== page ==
The young man says he’s genuinely fond of pigs and describes them as ‘quiet, sombre and intelligent creatures.’ When he’s not farming, he’s playing GAA for Argideen Rangers. Right now he’s focussed on the farm, but in the future would like to work part-time as a vet, specialising in … pigs!

Denise Twomey | Upton

THERE’S not too many 23-year-old’s who have already purchased 32 acres of land and who are embarking on a major infrastructural farm project.

But it’s all in a day’s work for ambitious dairy farmer Denise Twomey of Upton who is currently setting up a new dairy farm consisting of a 12-unit milking parlour, silage slab, slurry tank and cubicles.

For someone who knew from early childhood that she wanted to be a farmer, it’s what she’s been looking forward to getting stuck into for years.

‘In national school I initially thought it wouldn’t be a career for me, as I had never heard of any women farmers.

‘Thankfully that all started to change as I got older and I went on farm walks and the like and by the age of 13 I was certain it was the only thing I wanted,’ she said.

She spent two years in Clonakilty Agricultural College completing the dairy herd management course. After graduating in 2018, Denise spent two years managing a 150-cow dairy farm in Innishannon.

‘The owner had a full-time off farm job so I was responsible for the day-to-day management. It was great experience and something I wanted to get under my belt before coming home,’ she said.

She is now farming in partnership with her father Denis. The farm has always been a dairy and beef enterprise comprising 23 milking cows and 40 bullocks on 64 acres in two blocks. That’s now 96 acres including the recent land purchase which Denise said ‘was a necessary investment to allow for expansion.’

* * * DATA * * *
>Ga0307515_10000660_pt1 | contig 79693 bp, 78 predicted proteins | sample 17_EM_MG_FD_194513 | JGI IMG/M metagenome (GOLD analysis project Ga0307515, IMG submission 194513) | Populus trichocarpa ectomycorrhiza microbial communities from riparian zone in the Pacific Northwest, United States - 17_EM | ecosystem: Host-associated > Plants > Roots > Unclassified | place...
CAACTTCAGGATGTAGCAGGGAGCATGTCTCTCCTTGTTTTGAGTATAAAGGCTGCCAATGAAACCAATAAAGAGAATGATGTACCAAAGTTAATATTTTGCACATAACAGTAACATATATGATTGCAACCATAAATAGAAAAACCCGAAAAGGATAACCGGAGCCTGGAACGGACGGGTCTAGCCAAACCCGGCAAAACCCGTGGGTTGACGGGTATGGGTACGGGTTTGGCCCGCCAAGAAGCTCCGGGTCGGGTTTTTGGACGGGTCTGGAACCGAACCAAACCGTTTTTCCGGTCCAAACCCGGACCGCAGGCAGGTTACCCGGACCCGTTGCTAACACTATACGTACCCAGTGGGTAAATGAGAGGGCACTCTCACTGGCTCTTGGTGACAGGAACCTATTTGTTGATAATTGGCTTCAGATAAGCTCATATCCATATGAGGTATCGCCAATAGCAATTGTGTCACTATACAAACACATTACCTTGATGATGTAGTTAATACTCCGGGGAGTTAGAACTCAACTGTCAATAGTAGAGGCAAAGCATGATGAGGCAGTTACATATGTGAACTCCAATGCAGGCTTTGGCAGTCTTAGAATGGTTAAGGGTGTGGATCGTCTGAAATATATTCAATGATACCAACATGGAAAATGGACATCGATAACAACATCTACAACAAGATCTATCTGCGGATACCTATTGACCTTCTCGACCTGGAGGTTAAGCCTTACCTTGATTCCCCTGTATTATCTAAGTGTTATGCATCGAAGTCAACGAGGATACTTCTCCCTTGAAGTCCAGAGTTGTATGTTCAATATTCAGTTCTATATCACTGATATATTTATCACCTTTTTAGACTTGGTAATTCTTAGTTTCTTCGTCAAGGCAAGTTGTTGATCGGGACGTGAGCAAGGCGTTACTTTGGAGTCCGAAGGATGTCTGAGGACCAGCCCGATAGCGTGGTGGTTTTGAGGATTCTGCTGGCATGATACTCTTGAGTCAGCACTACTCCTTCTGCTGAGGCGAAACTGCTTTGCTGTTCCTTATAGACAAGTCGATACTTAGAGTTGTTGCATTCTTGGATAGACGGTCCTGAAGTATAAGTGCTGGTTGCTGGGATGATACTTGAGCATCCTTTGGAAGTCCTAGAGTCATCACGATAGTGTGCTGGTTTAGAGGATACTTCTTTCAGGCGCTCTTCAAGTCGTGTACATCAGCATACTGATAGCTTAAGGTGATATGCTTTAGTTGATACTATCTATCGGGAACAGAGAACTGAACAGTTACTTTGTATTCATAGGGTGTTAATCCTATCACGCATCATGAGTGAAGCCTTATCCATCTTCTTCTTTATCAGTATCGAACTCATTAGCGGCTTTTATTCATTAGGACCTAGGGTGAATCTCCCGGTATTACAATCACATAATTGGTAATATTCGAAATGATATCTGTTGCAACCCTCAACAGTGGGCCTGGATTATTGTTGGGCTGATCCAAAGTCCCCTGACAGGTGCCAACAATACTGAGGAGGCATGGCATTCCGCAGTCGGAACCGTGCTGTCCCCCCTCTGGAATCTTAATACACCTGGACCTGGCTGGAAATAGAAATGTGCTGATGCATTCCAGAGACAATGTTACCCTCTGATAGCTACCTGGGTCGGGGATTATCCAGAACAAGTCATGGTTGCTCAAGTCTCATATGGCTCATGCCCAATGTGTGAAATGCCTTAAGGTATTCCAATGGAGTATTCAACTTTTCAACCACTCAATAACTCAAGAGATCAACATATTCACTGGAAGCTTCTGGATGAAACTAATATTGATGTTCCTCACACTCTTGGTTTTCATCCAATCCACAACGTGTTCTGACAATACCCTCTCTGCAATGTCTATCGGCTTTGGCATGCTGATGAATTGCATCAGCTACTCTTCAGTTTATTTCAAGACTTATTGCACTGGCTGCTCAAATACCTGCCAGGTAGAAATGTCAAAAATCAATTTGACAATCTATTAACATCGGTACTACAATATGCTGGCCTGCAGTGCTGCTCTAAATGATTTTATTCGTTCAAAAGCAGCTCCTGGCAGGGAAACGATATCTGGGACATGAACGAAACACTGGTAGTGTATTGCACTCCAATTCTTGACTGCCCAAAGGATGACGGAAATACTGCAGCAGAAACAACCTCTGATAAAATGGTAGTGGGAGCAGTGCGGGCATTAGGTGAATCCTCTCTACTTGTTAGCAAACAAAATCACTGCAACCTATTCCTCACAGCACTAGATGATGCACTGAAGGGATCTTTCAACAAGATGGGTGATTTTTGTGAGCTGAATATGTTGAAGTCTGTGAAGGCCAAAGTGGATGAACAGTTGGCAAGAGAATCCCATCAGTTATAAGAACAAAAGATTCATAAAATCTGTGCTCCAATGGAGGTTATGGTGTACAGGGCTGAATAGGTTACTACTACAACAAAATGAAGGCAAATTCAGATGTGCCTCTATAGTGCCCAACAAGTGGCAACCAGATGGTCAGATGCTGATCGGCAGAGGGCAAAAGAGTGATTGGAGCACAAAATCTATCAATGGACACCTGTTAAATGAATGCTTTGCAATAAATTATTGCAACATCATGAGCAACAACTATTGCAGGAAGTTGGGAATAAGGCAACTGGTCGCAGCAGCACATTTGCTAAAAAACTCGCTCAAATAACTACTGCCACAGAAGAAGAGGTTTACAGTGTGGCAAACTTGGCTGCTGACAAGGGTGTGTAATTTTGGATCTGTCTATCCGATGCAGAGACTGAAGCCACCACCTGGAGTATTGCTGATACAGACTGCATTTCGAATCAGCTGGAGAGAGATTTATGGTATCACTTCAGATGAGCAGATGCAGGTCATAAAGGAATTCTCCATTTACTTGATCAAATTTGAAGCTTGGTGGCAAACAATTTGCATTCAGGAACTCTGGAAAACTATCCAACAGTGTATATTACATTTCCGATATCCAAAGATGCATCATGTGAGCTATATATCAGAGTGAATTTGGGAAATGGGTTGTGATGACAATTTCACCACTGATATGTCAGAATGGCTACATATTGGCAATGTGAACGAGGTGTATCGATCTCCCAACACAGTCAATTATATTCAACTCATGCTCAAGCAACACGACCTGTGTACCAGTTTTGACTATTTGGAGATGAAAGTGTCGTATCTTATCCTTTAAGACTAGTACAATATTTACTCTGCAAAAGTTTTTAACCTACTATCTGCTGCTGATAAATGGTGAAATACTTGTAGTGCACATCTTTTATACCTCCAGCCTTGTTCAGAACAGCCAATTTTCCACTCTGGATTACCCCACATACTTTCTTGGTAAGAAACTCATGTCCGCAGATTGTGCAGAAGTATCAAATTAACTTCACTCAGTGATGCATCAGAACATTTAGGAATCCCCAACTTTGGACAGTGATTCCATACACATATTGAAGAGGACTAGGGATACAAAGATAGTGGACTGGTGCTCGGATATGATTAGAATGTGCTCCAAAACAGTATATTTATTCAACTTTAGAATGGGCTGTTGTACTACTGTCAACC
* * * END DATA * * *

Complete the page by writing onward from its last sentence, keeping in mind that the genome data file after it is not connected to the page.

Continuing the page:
‘I plan to milk 50 cows next year, but the facilities we’re putting in place will comfortably cater for up to 100 cows,’ she said.

She doesn’t see being a female working in the agri-sector as a disadvantage.

‘I’ve been very lucky that I’ve never encountered any negativity in terms of stereotyping from anyone I’ve worked for but I know a lot of women haven’t been as lucky.’

Denise loves crunching numbers and stats, and really enjoys the business aspect of the farm as much as her cows who are ‘like members of the family.’

Farming sustainably is also very important to her: ‘My focus is on improving soil fertility and milk quality. I am spreading lime, using low emission slurry spreading and I plan to reduce nitrogen usage by incorporating clover in the sward.

‘I started milk recording this year which will help improve milk quality, help me start selective dry cow therapy and allow me to select which cows to breed my replacement heifers from.’

Openly ambitious, Denise is clear that she wants ‘a simple straight forward farm system’, and has no interest in working around the clock. She wants time to enjoy a social life.

‘Ultimately I’d like to be milking 80 cows, producing over 500kg milk solids, growing close to 15 tonnes of grass, and feeding less than 700 kg of meal per cow per year.’

Statistics show that she’s on the right track: ‘We used to average around 300kg milk solids per cow. I got involved in 2019 and that year we had 395, in 2020 we had 445 and this year we’re looking at 480 or more. Meal feeding has reduced from 1 tonne to 800kg per cow last year.

‘Other positive indicators include the fact that our EBI in Jan 2019 was 113, and last August it was 138; EBI for our calves for this year and last year was over 180, which shows our breeding strategy is improving the stock while also reducing the farm’s environmental hoofprint.’

Denise enjoys farming with her dad.

‘It’s nice to have someone to bounce ideas off . I learn a lot from him – and he learns a lot from me!’